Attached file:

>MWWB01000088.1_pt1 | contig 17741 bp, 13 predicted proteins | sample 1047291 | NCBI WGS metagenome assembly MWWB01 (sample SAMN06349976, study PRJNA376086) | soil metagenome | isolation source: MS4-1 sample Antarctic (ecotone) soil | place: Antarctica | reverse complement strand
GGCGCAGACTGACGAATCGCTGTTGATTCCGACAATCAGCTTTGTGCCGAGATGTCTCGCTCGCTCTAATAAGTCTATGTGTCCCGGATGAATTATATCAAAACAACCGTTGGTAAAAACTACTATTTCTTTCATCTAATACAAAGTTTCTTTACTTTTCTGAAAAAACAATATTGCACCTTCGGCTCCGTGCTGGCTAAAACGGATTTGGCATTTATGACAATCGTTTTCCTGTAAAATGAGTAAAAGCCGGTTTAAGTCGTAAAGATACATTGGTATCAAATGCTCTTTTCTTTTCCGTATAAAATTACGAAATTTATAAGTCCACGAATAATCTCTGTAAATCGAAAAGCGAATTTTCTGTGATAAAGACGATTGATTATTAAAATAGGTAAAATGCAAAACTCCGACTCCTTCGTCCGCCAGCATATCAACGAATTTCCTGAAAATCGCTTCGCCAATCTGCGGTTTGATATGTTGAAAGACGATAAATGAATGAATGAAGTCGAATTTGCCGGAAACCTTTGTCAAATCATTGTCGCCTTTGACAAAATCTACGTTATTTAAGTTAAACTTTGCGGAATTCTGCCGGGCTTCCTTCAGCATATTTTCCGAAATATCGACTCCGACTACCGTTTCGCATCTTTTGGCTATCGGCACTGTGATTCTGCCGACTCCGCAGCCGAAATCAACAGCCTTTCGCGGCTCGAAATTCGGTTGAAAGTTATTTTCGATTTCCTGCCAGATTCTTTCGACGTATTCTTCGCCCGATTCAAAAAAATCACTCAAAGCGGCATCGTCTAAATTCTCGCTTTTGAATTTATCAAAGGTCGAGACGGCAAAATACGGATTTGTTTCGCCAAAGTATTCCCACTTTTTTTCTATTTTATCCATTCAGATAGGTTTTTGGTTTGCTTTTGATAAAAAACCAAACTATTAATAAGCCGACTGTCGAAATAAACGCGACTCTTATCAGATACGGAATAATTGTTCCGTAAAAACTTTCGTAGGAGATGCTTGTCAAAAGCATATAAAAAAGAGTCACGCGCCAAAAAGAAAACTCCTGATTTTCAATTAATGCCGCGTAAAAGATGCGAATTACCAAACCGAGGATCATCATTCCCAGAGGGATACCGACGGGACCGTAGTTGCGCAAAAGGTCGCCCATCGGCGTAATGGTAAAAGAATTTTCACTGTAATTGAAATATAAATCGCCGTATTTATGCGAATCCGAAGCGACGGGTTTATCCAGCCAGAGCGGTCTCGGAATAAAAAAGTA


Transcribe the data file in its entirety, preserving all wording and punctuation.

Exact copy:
>MWWB01000088.1_pt1 | contig 17741 bp, 13 predicted proteins | sample 1047291 | NCBI WGS metagenome assembly MWWB01 (sample SAMN06349976, study PRJNA376086) | soil metagenome | isolation source: MS4-1 sample Antarctic (ecotone) soil | place: Antarctica | reverse complement strand
GGCGCAGACTGACGAATCGCTGTTGATTCCGACAATCAGCTTTGTGCCGAGATGTCTCGCTCGCTCTAATAAGTCTATGTGTCCCGGATGAATTATATCAAAACAACCGTTGGTAAAAACTACTATTTCTTTCATCTAATACAAAGTTTCTTTACTTTTCTGAAAAAACAATATTGCACCTTCGGCTCCGTGCTGGCTAAAACGGATTTGGCATTTATGACAATCGTTTTCCTGTAAAATGAGTAAAAGCCGGTTTAAGTCGTAAAGATACATTGGTATCAAATGCTCTTTTCTTTTCCGTATAAAATTACGAAATTTATAAGTCCACGAATAATCTCTGTAAATCGAAAAGCGAATTTTCTGTGATAAAGACGATTGATTATTAAAATAGGTAAAATGCAAAACTCCGACTCCTTCGTCCGCCAGCATATCAACGAATTTCCTGAAAATCGCTTCGCCAATCTGCGGTTTGATATGTTGAAAGACGATAAATGAATGAATGAAGTCGAATTTGCCGGAAACCTTTGTCAAATCATTGTCGCCTTTGACAAAATCTACGTTATTTAAGTTAAACTTTGCGGAATTCTGCCGGGCTTCCTTCAGCATATTTTCCGAAATATCGACTCCGACTACCGTTTCGCATCTTTTGGCTATCGGCACTGTGATTCTGCCGACTCCGCAGCCGAAATCAACAGCCTTTCGCGGCTCGAAATTCGGTTGAAAGTTATTTTCGATTTCCTGCCAGATTCTTTCGACGTATTCTTCGCCCGATTCAAAAAAATCACTCAAAGCGGCATCGTCTAAATTCTCGCTTTTGAATTTATCAAAGGTCGAGACGGCAAAATACGGATTTGTTTCGCCAAAGTATTCCCACTTTTTTTCTATTTTATCCATTCAGATAGGTTTTTGGTTTGCTTTTGATAAAAAACCAAACTATTAATAAGCCGACTGTCGAAATAAACGCGACTCTTATCAGATACGGAATAATTGTTCCGTAAAAACTTTCGTAGGAGATGCTTGTCAAAAGCATATAAAAAAGAGTCACGCGCCAAAAAGAAAACTCCTGATTTTCAATTAATGCCGCGTAAAAGATGCGAATTACCAAACCGAGGATCATCATTCCCAGAGGGATACCGACGGGACCGTAGTTGCGCAAAAGGTCGCCCATCGGCGTAATGGTAAAAGAATTTTCACTGTAATTGAAATATAAATCGCCGTATTTATGCGAATCCGAAGCGACGGGTTTATCCAGCCAGAGCGGTCTCGGAATAAAAAAGTA